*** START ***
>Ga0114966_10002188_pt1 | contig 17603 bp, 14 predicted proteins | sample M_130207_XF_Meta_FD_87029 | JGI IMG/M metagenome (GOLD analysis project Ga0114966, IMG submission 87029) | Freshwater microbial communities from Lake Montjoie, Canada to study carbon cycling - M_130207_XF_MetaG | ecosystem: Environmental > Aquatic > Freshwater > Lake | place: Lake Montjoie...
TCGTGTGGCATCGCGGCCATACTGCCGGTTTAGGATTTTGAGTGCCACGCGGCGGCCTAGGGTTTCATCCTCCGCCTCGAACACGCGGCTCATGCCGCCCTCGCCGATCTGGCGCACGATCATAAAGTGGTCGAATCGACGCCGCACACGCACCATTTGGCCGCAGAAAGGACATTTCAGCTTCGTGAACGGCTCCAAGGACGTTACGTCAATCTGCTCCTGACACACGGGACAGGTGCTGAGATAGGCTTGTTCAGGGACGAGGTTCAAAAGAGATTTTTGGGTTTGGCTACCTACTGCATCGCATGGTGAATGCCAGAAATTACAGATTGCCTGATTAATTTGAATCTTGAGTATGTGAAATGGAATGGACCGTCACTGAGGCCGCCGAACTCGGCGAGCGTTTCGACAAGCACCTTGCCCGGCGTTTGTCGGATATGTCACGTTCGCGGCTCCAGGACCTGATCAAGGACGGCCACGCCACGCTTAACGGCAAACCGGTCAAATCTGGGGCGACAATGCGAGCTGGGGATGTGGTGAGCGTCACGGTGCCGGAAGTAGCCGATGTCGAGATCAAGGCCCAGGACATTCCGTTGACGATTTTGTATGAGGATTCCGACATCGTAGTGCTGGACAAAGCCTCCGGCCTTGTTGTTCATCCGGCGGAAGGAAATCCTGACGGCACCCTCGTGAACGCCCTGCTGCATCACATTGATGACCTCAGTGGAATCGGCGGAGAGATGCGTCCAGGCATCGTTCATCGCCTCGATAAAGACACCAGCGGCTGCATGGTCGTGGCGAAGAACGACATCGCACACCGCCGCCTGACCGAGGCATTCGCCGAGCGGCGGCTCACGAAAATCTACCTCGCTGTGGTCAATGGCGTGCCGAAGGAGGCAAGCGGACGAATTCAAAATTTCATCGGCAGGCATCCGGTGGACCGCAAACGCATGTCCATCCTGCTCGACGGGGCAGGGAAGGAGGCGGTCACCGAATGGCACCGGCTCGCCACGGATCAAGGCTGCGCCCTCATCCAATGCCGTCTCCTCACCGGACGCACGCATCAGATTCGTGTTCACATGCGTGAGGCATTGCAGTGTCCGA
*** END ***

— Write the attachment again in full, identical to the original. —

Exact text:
>Ga0114966_10002188_pt1 | contig 17603 bp, 14 predicted proteins | sample M_130207_XF_Meta_FD_87029 | JGI IMG/M metagenome (GOLD analysis project Ga0114966, IMG submission 87029) | Freshwater microbial communities from Lake Montjoie, Canada to study carbon cycling - M_130207_XF_MetaG | ecosystem: Environmental > Aquatic > Freshwater > Lake | place: Lake Montjoie...
TCGTGTGGCATCGCGGCCATACTGCCGGTTTAGGATTTTGAGTGCCACGCGGCGGCCTAGGGTTTCATCCTCCGCCTCGAACACGCGGCTCATGCCGCCCTCGCCGATCTGGCGCACGATCATAAAGTGGTCGAATCGACGCCGCACACGCACCATTTGGCCGCAGAAAGGACATTTCAGCTTCGTGAACGGCTCCAAGGACGTTACGTCAATCTGCTCCTGACACACGGGACAGGTGCTGAGATAGGCTTGTTCAGGGACGAGGTTCAAAAGAGATTTTTGGGTTTGGCTACCTACTGCATCGCATGGTGAATGCCAGAAATTACAGATTGCCTGATTAATTTGAATCTTGAGTATGTGAAATGGAATGGACCGTCACTGAGGCCGCCGAACTCGGCGAGCGTTTCGACAAGCACCTTGCCCGGCGTTTGTCGGATATGTCACGTTCGCGGCTCCAGGACCTGATCAAGGACGGCCACGCCACGCTTAACGGCAAACCGGTCAAATCTGGGGCGACAATGCGAGCTGGGGATGTGGTGAGCGTCACGGTGCCGGAAGTAGCCGATGTCGAGATCAAGGCCCAGGACATTCCGTTGACGATTTTGTATGAGGATTCCGACATCGTAGTGCTGGACAAAGCCTCCGGCCTTGTTGTTCATCCGGCGGAAGGAAATCCTGACGGCACCCTCGTGAACGCCCTGCTGCATCACATTGATGACCTCAGTGGAATCGGCGGAGAGATGCGTCCAGGCATCGTTCATCGCCTCGATAAAGACACCAGCGGCTGCATGGTCGTGGCGAAGAACGACATCGCACACCGCCGCCTGACCGAGGCATTCGCCGAGCGGCGGCTCACGAAAATCTACCTCGCTGTGGTCAATGGCGTGCCGAAGGAGGCAAGCGGACGAATTCAAAATTTCATCGGCAGGCATCCGGTGGACCGCAAACGCATGTCCATCCTGCTCGACGGGGCAGGGAAGGAGGCGGTCACCGAATGGCACCGGCTCGCCACGGATCAAGGCTGCGCCCTCATCCAATGCCGTCTCCTCACCGGACGCACGCATCAGATTCGTGTTCACATGCGTGAGGCATTGCAGTGTCCGA